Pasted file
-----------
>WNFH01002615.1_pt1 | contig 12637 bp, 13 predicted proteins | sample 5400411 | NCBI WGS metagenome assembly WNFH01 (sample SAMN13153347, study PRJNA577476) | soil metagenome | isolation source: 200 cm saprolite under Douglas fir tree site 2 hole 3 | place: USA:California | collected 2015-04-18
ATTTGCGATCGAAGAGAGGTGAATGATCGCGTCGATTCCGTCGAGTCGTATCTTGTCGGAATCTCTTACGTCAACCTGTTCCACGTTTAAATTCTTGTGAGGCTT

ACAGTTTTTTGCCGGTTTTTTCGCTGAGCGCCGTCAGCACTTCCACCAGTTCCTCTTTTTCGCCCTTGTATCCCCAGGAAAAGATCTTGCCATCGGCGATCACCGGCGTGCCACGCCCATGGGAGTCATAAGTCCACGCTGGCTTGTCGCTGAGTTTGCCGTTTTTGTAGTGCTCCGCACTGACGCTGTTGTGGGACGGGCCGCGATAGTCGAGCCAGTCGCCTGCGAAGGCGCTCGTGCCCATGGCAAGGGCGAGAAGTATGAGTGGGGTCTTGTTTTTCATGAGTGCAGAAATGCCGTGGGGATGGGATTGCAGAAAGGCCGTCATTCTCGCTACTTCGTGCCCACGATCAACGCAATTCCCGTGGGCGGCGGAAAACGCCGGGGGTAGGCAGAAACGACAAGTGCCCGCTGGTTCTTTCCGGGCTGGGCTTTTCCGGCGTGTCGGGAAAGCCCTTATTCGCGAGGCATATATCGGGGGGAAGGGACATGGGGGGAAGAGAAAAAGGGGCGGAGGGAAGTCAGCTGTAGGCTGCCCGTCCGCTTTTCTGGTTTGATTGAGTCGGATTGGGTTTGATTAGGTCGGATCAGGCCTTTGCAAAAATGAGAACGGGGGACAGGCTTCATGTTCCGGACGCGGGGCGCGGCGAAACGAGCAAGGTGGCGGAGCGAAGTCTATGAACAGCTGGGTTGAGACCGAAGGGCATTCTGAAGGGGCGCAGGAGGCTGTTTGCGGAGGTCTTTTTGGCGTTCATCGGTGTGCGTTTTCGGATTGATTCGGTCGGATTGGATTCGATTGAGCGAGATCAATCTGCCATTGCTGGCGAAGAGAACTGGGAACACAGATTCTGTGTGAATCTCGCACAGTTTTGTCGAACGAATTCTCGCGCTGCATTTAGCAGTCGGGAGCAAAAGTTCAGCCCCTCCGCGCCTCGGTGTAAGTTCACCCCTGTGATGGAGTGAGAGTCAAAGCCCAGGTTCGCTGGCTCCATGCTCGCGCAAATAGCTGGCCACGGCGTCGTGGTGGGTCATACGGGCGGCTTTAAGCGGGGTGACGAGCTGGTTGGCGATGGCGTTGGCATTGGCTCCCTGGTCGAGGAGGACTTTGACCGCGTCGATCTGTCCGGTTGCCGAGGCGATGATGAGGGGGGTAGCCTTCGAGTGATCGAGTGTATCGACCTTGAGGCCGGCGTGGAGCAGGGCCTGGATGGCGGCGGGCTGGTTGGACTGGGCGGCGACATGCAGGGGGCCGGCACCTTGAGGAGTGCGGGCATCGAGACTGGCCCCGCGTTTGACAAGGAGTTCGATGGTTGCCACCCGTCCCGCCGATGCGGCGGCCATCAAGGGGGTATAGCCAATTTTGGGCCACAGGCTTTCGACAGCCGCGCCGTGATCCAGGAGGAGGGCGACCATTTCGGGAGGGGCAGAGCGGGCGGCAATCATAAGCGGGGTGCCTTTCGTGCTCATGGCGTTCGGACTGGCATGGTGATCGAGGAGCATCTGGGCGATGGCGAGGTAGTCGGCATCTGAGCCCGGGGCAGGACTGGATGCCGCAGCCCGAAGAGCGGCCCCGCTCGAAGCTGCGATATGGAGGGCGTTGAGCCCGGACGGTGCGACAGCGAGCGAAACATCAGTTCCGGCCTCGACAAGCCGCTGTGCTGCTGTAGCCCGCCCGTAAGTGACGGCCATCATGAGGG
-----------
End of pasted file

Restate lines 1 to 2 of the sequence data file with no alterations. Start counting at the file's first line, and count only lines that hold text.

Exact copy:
>WNFH01002615.1_pt1 | contig 12637 bp, 13 predicted proteins | sample 5400411 | NCBI WGS metagenome assembly WNFH01 (sample SAMN13153347, study PRJNA577476) | soil metagenome | isolation source: 200 cm saprolite under Douglas fir tree site 2 hole 3 | place: USA:California | collected 2015-04-18
ATTTGCGATCGAAGAGAGGTGAATGATCGCGTCGATTCCGTCGAGTCGTATCTTGTCGGAATCTCTTACGTCAACCTGTTCCACGTTTAAATTCTTGTGAGGCTT